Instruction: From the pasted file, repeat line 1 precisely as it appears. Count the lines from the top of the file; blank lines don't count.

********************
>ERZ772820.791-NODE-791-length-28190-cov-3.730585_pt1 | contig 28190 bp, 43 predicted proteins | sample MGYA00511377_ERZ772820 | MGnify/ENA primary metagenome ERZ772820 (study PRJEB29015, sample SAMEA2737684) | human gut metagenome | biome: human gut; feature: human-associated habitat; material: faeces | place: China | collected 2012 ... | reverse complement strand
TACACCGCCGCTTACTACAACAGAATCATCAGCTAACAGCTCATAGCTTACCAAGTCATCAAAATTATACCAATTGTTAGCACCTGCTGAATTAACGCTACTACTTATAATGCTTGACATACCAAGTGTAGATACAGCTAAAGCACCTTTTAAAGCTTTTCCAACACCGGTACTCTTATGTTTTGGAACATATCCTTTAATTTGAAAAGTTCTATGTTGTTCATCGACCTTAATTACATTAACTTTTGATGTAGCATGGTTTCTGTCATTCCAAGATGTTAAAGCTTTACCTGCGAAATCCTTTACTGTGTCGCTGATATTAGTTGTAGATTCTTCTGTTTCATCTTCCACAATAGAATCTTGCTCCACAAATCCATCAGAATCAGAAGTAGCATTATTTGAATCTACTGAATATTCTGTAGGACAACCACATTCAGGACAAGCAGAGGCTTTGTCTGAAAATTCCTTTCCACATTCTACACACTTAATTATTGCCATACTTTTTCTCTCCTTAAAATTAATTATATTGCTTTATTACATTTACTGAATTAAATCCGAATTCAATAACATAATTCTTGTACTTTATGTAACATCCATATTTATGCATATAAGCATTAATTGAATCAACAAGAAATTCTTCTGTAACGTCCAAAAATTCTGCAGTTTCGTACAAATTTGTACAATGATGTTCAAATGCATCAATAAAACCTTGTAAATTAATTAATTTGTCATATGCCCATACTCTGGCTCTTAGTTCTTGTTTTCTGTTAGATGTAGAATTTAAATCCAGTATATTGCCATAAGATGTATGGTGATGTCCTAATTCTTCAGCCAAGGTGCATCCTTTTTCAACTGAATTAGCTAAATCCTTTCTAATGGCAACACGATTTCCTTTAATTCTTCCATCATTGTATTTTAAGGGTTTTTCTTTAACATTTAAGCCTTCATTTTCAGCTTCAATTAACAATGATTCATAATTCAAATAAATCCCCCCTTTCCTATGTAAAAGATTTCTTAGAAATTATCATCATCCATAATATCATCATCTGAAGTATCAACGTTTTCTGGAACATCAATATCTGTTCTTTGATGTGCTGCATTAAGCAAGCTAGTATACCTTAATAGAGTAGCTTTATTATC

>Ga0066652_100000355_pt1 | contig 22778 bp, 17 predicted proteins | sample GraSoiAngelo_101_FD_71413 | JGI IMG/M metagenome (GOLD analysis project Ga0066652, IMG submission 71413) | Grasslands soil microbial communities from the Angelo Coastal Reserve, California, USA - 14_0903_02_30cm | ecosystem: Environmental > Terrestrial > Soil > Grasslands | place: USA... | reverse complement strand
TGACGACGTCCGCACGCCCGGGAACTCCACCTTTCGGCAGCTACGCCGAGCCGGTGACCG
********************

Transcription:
>ERZ772820.791-NODE-791-length-28190-cov-3.730585_pt1 | contig 28190 bp, 43 predicted proteins | sample MGYA00511377_ERZ772820 | MGnify/ENA primary metagenome ERZ772820 (study PRJEB29015, sample SAMEA2737684) | human gut metagenome | biome: human gut; feature: human-associated habitat; material: faeces | place: China | collected 2012 ... | reverse complement strand